Animal Welfare (Licensing of Activities Involving Animals) (England) Regulations 2018
The current law governing the licensing of certain animal related activities/businesses came into effect on the 1st October 2018.
Under the legislation, the following activities require a licence:
- Animal boarding businesses (including dog home boarding, dog day care, dog kennels and catteries).
- A business of breeding and selling of dogs.
- A business of selling animals as pets (e.g. pet shop, online sale of pet animals).
- A business of hiring out horses ( e.g. riding establishments, pony parties where the ponies are ridden, pony/donkey rides, hunter hirelings, polo/polocrosse instruction).
- A business of keeping and or training animals for exhibition.
One licence, known as an 'Animal Welfare Licence' may be granted for a single activity or for a combination of activities.
Animal Welfare Licensing Policy
This Council has adopted a policy setting out how the Authority will exercise its functions under the Animal Welfare Act 2006 and the Animal Welfare (Licensing of Activities Involving Animals) (England) Regulations 2018. The policy sets out the principles the Council will use when dealing with animal welfare related licensing matters. This includes dealing with applications for new licences and issues relating to licensed premises. The policy document sets out the criteria to be taken into account by the Council when determining whether or not an applicant or an existing licence holder is suitable to be granted, have renewed or continue to hold a licence. A copy of the policy can be found under Related Documents on this webpage.
Schedule 8 of the Animal Welfare (Licensing of Activities Involving Animals) (England) Regulations 2018 provides details of persons who may not apply for a licence. Full details of persons who are precluded from applying can be found in 2018 Regulations at this link:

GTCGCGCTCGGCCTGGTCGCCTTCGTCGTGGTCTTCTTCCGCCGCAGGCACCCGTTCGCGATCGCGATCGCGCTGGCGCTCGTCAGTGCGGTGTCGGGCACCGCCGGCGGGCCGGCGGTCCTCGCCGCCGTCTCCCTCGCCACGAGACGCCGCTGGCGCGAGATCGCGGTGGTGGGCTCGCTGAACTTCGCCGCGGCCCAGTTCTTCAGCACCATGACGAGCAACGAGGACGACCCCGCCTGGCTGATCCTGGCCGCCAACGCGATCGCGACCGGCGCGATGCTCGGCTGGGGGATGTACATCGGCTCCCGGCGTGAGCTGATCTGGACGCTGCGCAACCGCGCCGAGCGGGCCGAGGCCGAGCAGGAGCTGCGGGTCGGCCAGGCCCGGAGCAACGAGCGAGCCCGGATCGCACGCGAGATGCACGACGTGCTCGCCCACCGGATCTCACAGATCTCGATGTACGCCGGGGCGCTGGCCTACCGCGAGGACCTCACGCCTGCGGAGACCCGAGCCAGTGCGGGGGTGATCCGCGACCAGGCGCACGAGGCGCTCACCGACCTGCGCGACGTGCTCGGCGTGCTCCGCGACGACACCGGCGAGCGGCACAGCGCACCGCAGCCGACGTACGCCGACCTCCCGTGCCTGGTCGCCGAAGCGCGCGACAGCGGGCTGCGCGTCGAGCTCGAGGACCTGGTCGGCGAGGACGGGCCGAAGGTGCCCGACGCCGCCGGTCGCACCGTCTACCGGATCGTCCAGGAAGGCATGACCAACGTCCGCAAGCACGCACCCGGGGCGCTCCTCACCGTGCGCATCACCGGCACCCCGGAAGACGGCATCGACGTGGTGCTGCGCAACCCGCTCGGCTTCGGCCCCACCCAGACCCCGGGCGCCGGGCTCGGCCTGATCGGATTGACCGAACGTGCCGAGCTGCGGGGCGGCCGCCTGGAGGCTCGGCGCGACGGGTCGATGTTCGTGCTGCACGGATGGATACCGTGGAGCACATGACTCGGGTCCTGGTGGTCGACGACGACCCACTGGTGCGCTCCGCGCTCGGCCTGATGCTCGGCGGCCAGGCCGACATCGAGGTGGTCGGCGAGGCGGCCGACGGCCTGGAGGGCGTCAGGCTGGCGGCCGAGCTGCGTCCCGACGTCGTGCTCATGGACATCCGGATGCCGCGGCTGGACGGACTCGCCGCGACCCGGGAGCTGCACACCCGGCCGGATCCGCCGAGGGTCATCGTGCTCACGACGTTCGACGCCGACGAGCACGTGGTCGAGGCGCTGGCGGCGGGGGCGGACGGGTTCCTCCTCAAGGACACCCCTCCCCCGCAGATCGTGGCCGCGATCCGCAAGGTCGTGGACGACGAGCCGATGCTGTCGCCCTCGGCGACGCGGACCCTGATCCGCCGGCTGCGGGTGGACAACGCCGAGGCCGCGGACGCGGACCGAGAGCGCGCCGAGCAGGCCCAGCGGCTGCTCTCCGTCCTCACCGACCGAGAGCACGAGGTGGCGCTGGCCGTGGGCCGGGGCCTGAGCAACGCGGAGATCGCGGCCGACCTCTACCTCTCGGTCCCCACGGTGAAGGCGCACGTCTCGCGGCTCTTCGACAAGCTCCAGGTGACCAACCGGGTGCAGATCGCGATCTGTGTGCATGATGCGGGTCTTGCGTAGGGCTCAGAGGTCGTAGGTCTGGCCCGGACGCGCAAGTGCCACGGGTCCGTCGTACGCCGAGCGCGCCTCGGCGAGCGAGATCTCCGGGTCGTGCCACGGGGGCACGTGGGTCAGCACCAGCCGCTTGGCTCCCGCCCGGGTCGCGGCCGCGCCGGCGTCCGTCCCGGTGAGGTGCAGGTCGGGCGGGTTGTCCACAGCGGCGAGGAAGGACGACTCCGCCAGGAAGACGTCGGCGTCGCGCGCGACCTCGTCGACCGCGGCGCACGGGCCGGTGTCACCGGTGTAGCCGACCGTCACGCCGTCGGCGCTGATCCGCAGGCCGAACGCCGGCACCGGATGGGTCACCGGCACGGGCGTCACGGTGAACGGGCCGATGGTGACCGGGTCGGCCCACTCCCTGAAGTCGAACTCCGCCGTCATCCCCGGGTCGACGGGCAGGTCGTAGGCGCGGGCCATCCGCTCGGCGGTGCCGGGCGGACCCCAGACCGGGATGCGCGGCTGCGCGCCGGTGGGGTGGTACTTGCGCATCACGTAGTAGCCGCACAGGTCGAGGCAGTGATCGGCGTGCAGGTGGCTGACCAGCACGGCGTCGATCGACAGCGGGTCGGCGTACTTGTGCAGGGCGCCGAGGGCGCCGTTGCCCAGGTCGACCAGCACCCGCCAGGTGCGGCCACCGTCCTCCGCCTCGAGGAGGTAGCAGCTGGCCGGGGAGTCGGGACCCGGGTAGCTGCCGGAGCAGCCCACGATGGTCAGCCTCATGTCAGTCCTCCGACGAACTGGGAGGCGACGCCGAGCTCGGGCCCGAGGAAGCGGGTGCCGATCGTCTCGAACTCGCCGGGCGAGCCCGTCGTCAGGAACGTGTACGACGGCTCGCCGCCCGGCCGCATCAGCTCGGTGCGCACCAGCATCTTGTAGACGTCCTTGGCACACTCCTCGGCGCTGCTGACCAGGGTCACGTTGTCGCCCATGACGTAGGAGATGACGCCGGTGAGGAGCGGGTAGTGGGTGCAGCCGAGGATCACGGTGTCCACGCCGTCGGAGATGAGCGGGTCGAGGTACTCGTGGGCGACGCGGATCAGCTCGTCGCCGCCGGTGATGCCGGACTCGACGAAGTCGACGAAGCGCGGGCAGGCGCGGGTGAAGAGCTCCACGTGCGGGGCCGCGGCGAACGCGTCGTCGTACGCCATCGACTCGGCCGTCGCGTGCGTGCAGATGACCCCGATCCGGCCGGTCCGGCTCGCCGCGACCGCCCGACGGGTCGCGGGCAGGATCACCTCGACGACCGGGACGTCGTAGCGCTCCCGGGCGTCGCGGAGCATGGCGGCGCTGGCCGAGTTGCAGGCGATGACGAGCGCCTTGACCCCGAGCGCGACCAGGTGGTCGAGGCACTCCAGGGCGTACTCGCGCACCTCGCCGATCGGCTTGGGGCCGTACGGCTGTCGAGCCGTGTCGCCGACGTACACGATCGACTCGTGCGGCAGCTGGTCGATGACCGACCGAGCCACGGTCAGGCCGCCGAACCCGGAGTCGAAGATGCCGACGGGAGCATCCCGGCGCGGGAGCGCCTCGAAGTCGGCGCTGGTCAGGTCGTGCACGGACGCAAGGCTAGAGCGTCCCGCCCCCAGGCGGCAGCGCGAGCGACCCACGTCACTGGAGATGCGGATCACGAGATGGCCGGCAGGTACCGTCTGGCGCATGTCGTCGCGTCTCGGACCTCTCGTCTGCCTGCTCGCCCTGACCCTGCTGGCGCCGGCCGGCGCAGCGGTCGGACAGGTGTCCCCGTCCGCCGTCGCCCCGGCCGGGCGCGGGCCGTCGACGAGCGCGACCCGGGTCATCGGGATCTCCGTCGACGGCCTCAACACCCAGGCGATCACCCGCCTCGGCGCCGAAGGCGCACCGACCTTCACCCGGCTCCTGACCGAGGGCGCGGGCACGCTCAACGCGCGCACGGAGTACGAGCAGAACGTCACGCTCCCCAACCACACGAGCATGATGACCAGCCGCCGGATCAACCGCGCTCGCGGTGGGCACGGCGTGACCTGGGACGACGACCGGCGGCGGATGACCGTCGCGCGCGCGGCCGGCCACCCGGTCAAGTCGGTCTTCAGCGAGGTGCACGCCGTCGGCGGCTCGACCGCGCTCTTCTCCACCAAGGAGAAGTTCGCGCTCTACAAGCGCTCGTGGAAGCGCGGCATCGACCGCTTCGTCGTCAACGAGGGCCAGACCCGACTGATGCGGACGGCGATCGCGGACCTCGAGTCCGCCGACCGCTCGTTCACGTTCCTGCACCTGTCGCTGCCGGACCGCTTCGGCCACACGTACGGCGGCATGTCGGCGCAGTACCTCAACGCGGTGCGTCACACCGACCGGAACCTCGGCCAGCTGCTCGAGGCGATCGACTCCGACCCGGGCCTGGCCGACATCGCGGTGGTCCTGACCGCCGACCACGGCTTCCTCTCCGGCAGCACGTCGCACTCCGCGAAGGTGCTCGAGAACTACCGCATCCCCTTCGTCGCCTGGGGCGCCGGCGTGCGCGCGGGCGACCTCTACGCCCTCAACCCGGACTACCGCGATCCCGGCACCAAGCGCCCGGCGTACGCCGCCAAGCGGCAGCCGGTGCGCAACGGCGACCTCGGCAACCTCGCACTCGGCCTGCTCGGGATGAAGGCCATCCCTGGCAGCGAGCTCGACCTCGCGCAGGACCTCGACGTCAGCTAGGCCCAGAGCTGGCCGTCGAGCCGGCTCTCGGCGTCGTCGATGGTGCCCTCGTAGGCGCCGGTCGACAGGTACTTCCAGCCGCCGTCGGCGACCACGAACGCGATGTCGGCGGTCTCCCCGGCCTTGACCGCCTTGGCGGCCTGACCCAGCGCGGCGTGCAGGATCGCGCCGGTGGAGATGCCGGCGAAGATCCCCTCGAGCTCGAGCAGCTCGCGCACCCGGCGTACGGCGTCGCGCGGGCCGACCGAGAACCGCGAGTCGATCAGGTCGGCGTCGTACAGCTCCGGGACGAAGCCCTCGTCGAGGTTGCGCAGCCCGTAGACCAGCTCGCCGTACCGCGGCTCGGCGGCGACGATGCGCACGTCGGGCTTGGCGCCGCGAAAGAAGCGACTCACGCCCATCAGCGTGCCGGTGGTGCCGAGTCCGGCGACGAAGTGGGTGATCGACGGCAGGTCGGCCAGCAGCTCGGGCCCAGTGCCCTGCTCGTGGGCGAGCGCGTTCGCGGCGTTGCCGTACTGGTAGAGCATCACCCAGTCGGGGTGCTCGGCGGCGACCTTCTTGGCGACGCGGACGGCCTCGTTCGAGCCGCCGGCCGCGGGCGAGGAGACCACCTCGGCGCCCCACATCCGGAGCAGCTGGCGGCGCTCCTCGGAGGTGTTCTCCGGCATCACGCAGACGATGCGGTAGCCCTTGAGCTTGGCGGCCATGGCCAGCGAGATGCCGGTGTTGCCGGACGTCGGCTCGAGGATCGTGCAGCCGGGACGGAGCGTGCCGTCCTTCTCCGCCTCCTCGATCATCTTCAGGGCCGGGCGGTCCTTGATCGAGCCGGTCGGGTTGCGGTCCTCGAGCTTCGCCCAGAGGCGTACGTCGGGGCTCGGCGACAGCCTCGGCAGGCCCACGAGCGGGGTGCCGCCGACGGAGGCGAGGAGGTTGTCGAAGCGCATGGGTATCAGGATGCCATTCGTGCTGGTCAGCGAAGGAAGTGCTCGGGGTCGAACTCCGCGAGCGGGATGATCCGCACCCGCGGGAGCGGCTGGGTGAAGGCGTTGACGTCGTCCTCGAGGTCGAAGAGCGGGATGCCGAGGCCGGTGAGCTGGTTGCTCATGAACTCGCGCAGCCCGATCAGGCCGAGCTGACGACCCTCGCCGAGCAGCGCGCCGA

On 7th September 2020 the Council's General Licensing Committee adopted an Animal Welfare Licensing Policy. The policy can be viewed on the Council's website here -
All new and renewal animal welfare licence applications must be accompanied by a DBS Basic Disclosure Certificate.
The Basic Disclosure Certificate must be issued in the full name of the licence applicant(s), and must have been issued no earlier than 2 months before the date on which the licence application is made.
A DBS Basic Disclosure Certificate provides details of unspent criminal convictions (if any).
DBS checks must show that the applicant(s) is not disqualified from holding a licence, and/or holds no current relevant convictions which may affect whether they are a 'fit and proper' person to hold a licence.
Guidance on how to request a DBS Basic Disclosure Certificate can be found on the gov.uk website at -
It will be the licence applicant's responsibility to obtain the DBS certificate in good time, and to pay any fees or charges associated with them.
The Council will not normally grant a licence to a person with one (or more) conviction(s) for any offence that is related to animal cruelty or suffering. The primary purpose of the Regulations enforced by this Council is to ensure the welfare of animals and, as such, these types of offences are highly relevant. In all cases, the Council will consider the conviction or behaviour in question and what weight should be attached to it. Each and every case will be determined on its own merits.
Conditions for the grant of an Animal Welfare Licence
In order to qualify for an Animal Welfare Licence, the licence applicant must meet the nationally set licence conditions. More detailed guidance relating to each of the above mentioned activities can be found here: